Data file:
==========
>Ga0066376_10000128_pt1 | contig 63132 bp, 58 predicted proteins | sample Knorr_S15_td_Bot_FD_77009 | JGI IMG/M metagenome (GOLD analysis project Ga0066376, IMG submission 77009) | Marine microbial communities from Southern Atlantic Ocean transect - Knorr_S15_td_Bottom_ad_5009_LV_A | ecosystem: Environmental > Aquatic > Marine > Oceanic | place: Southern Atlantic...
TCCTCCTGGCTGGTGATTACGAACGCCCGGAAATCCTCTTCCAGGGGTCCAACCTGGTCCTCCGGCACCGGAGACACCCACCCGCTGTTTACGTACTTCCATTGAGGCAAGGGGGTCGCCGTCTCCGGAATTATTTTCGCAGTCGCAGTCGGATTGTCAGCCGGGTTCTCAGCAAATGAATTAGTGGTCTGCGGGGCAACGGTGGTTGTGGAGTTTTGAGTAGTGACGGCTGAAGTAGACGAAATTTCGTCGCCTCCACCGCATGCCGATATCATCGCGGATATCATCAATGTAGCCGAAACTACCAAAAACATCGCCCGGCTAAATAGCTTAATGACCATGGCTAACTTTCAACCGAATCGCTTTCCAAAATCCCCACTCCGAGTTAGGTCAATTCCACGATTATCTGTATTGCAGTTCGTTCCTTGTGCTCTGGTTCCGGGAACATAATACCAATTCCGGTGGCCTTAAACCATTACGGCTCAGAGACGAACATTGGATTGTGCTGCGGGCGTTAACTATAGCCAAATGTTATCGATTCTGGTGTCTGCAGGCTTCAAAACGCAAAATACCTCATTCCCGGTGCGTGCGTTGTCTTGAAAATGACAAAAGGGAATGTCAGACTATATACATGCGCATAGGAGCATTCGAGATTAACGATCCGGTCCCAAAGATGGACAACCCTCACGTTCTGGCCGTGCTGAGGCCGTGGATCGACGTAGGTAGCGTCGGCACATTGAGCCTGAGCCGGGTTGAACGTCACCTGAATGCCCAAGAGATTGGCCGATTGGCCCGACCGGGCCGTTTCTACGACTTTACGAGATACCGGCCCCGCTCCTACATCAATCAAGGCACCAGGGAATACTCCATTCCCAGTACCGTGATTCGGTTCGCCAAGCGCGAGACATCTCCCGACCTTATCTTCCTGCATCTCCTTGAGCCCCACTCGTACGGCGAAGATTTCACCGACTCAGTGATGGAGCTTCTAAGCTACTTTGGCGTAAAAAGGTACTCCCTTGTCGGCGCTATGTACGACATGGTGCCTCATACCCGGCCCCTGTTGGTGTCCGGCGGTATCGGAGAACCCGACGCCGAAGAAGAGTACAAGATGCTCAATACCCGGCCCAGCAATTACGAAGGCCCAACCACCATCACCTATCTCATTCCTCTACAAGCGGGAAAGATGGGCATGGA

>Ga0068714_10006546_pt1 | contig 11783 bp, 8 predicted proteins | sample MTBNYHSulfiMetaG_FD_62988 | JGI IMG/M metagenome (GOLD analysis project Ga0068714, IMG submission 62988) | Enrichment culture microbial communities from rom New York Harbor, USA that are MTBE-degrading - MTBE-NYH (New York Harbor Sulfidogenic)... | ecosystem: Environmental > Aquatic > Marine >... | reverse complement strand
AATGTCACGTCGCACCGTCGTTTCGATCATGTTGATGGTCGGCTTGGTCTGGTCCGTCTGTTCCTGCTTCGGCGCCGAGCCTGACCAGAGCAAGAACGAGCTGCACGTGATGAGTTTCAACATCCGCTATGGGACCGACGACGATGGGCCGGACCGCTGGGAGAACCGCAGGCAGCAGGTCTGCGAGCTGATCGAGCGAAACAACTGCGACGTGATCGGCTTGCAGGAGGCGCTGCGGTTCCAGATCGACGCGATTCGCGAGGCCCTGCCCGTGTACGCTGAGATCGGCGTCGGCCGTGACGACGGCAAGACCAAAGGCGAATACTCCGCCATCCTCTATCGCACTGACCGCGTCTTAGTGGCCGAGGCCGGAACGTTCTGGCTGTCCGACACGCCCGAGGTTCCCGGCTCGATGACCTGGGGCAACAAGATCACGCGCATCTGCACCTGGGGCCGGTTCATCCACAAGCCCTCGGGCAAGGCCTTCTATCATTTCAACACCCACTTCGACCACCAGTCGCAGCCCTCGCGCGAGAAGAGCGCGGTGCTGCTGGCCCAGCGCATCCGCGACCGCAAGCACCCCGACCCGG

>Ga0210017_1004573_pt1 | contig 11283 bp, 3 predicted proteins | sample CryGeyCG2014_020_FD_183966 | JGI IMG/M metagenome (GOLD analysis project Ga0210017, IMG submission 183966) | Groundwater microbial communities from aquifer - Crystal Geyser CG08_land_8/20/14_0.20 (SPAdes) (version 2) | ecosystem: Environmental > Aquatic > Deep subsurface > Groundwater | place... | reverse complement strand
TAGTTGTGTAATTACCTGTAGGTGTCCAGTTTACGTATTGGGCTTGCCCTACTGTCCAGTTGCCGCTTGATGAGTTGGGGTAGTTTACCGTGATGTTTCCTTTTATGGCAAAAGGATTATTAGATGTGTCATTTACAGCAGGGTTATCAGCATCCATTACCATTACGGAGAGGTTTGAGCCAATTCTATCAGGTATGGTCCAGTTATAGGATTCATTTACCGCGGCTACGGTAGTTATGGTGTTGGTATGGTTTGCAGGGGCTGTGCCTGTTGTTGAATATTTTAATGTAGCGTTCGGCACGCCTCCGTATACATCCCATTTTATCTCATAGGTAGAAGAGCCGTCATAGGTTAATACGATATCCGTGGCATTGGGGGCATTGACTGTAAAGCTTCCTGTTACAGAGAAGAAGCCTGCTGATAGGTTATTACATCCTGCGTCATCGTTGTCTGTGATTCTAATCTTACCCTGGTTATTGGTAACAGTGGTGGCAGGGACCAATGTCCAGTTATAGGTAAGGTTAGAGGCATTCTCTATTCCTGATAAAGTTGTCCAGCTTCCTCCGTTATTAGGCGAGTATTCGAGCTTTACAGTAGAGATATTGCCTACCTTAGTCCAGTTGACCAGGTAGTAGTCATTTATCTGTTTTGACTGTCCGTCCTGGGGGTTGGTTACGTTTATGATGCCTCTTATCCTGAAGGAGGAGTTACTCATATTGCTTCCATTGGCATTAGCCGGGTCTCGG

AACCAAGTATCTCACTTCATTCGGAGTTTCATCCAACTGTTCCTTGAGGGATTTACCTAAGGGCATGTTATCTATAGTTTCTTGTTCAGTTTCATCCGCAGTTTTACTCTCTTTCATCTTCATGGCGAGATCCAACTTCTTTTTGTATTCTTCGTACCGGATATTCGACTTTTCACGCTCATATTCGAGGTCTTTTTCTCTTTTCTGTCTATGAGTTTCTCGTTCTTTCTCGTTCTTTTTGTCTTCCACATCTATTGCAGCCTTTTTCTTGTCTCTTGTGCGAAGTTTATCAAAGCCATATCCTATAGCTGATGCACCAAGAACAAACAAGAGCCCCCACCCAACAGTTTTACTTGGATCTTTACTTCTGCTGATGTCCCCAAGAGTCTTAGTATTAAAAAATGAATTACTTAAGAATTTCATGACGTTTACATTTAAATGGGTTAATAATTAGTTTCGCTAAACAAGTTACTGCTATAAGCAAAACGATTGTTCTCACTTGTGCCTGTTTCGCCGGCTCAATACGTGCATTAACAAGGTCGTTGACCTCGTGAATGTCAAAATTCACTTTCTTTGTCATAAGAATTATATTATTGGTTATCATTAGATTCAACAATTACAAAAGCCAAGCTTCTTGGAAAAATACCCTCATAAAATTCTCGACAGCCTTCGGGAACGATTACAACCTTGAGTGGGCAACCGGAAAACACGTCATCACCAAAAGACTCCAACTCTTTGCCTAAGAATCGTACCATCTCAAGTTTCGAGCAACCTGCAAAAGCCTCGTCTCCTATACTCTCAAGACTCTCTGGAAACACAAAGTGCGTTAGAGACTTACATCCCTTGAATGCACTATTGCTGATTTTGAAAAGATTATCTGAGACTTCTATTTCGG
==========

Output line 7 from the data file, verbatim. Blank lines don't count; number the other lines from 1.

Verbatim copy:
AACCAAGTATCTCACTTCATTCGGAGTTTCATCCAACTGTTCCTTGAGGGATTTACCTAAGGGCATGTTATCTATAGTTTCTTGTTCAGTTTCATCCGCAGTTTTACTCTCTTTCATCTTCATGGCGAGATCCAACTTCTTTTTGTATTCTTCGTACCGGATATTCGACTTTTCACGCTCATATTCGAGGTCTTTTTCTCTTTTCTGTCTATGAGTTTCTCGTTCTTTCTCGTTCTTTTTGTCTTCCACATCTATTGCAGCCTTTTTCTTGTCTCTTGTGCGAAGTTTATCAAAGCCATATCCTATAGCTGATGCACCAAGAACAAACAAGAGCCCCCACCCAACAGTTTTACTTGGATCTTTACTTCTGCTGATGTCCCCAAGAGTCTTAGTATTAAAAAATGAATTACTTAAGAATTTCATGACGTTTACATTTAAATGGGTTAATAATTAGTTTCGCTAAACAAGTTACTGCTATAAGCAAAACGATTGTTCTCACTTGTGCCTGTTTCGCCGGCTCAATACGTGCATTAACAAGGTCGTTGACCTCGTGAATGTCAAAATTCACTTTCTTTGTCATAAGAATTATATTATTGGTTATCATTAGATTCAACAATTACAAAAGCCAAGCTTCTTGGAAAAATACCCTCATAAAATTCTCGACAGCCTTCGGGAACGATTACAACCTTGAGTGGGCAACCGGAAAACACGTCATCACCAAAAGACTCCAACTCTTTGCCTAAGAATCGTACCATCTCAAGTTTCGAGCAACCTGCAAAAGCCTCGTCTCCTATACTCTCAAGACTCTCTGGAAACACAAAGTGCGTTAGAGACTTACATCCCTTGAATGCACTATTGCTGATTTTGAAAAGATTATCTGAGACTTCTATTTCGG